Is employee engagement relevant in today‘s workforce?
Earlier this week I wrote the first part of this blog relating to Employee Engagement. In part two I examine some of the leadership themes, highlights and a few statistics supporting the relevance and importance of engaging employees.
A leader‘s ability to consistently demonstrate and apply relational skills has a direct correlation to the level of engagement an individual may feel. Providing genuine leadership is key. There appears to be a gap between what employees state is occurring and what leaders feel they are applying in reality.
Data and surveys continually reflect the discrepancy between what leaders believe is occurring and what their team members state.
This is often reflected in frequency and quality of the levels of engagement through formal and informal communication, coaching and development opportunities.
There are many leadership traits and skills identified in various books and literature. However, a handful of values-based attributes are identified consistently towards the top of the ‘criticality-list‘ i.e. they are identified as a deal-breaker for many employees. Over the past 5 years I have conducted values assessments with over 35 people and trust is identified more often in people‘s core values than any other value. (1)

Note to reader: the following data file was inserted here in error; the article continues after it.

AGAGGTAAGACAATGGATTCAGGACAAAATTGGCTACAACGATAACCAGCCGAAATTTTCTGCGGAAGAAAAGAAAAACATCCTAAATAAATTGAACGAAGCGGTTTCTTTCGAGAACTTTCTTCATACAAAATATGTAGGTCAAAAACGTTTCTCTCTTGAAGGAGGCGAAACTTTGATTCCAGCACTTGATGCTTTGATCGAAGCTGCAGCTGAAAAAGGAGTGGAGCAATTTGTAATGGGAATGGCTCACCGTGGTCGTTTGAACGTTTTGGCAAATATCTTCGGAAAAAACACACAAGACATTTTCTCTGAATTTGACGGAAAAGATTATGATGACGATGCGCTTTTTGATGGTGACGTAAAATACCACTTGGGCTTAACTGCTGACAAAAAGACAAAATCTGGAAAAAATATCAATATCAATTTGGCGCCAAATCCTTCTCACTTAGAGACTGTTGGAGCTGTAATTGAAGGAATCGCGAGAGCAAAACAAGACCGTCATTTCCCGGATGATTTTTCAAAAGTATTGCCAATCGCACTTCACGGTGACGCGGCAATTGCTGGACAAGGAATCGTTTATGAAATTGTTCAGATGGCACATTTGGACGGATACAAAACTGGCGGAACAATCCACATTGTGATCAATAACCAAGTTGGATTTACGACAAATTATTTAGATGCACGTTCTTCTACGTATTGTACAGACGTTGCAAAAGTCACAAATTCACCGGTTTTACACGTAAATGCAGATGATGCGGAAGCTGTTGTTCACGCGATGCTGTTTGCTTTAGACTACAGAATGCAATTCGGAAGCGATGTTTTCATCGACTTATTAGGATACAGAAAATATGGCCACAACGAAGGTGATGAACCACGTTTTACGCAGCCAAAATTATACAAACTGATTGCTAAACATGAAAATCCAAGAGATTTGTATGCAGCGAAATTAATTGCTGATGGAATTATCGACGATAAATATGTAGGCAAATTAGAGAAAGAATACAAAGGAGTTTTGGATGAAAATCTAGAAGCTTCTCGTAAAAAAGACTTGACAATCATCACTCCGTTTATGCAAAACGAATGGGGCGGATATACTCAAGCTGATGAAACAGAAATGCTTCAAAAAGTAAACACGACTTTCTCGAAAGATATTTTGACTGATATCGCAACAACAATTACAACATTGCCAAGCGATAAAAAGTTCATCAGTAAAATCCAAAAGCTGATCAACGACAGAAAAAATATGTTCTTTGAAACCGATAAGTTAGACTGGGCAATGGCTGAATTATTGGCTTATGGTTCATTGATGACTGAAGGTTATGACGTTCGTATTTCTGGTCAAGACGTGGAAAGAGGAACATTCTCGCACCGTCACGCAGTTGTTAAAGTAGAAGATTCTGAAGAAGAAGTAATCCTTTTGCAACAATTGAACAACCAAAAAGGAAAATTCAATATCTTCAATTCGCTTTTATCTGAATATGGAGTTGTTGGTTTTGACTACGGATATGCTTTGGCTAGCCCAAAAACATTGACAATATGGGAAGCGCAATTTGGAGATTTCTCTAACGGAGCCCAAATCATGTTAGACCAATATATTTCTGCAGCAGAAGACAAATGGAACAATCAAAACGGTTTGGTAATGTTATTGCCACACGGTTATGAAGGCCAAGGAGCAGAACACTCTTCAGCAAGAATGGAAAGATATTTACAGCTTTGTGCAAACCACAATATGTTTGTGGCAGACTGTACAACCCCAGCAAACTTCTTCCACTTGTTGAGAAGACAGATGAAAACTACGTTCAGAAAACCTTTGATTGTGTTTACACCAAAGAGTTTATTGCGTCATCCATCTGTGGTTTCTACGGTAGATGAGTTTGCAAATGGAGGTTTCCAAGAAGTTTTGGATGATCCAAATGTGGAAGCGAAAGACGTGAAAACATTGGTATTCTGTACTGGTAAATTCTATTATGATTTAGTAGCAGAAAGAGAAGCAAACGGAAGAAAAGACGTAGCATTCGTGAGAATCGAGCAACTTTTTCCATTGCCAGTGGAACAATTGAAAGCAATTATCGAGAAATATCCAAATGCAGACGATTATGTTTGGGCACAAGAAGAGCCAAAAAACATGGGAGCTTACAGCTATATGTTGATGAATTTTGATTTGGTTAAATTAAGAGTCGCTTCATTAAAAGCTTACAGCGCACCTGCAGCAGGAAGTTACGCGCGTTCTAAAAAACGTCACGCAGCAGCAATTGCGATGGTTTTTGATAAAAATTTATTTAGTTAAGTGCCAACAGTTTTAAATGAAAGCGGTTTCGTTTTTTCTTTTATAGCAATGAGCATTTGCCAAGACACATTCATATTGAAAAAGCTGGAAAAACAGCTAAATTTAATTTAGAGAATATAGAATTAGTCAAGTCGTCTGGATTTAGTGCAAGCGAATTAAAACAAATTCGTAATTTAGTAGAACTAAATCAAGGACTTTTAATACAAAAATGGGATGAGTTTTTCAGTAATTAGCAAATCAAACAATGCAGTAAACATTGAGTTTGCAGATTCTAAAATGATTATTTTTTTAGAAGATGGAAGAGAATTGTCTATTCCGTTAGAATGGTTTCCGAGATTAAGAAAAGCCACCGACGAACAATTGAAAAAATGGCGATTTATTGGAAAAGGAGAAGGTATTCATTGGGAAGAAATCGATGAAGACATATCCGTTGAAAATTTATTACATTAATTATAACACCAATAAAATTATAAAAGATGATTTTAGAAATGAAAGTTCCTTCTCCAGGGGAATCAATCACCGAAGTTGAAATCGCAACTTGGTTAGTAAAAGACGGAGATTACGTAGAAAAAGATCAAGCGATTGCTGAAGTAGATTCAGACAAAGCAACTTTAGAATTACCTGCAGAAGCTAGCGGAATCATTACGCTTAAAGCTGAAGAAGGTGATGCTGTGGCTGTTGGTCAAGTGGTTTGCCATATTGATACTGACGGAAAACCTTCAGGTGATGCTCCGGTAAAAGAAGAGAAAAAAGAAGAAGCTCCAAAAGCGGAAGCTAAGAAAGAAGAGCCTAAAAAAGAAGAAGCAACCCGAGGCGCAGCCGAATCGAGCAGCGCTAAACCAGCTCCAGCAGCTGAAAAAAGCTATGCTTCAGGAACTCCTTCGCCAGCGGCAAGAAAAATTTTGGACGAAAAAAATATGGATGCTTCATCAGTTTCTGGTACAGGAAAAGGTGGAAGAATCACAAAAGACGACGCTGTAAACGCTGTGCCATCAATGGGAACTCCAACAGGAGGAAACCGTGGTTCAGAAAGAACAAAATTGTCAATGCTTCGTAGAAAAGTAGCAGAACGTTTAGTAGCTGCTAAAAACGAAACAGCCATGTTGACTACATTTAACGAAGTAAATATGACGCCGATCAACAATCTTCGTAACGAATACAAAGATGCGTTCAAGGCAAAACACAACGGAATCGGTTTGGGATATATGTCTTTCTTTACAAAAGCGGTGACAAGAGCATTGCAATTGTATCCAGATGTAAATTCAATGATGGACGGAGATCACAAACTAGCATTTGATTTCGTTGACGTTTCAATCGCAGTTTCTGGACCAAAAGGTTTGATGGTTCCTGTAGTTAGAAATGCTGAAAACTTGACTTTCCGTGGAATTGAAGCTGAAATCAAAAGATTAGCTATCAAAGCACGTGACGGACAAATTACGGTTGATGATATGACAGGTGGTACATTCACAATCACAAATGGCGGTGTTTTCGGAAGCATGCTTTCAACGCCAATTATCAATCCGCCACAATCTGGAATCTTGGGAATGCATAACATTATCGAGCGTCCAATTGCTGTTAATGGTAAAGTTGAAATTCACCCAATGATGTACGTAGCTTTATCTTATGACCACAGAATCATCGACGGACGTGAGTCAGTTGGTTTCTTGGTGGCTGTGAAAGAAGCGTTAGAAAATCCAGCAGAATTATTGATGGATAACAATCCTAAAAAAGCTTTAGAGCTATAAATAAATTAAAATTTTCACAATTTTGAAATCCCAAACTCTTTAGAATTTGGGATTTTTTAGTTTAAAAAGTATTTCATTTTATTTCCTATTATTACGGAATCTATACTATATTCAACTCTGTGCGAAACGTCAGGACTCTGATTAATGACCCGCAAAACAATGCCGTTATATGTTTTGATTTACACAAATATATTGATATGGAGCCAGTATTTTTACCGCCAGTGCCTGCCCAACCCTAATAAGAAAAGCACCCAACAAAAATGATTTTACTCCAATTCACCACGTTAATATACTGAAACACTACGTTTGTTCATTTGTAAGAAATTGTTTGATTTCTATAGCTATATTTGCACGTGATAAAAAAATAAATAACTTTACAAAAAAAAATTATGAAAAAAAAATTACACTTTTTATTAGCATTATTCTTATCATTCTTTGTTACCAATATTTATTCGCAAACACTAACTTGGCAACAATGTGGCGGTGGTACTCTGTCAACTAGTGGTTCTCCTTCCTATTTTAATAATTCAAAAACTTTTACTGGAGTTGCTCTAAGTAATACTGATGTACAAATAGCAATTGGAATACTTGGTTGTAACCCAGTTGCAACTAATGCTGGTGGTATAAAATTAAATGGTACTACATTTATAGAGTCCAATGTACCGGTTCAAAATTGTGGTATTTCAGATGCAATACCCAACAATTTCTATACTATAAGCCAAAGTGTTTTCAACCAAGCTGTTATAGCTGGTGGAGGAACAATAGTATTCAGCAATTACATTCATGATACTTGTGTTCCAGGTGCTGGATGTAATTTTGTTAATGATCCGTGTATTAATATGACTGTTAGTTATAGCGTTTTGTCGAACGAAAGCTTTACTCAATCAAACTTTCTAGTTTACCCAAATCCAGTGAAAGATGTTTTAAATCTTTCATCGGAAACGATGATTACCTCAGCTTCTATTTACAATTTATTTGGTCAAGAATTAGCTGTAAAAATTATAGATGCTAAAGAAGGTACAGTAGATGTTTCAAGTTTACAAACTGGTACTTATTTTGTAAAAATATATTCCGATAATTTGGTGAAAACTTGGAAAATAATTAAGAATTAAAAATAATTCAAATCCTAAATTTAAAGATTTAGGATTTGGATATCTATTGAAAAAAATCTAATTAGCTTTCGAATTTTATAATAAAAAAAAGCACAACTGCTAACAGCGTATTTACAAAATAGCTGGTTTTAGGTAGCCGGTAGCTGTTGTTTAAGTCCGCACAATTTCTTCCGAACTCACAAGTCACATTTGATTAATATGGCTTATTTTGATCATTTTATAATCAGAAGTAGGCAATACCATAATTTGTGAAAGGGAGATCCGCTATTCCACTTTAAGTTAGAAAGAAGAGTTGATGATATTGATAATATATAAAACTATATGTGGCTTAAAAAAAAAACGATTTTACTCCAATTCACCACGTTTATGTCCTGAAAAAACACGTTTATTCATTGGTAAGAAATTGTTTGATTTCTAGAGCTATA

In addition to my own research and observations, it is of interest to understand the core reasons a breakdown in relationships and engagement between an employee and manager occurs. Of relevance to this discussion is the recent study that showed organisations were falling short when it came to ‘preparing‘ employees for leadership. The question of sustainable leadership was raised – if we are not preparing our leaders to be good managers then we are not creating good role models for future leaders and so the cycle (of poor management) continues.
This research shows most people leave a job because of their relationship with their immediate manager.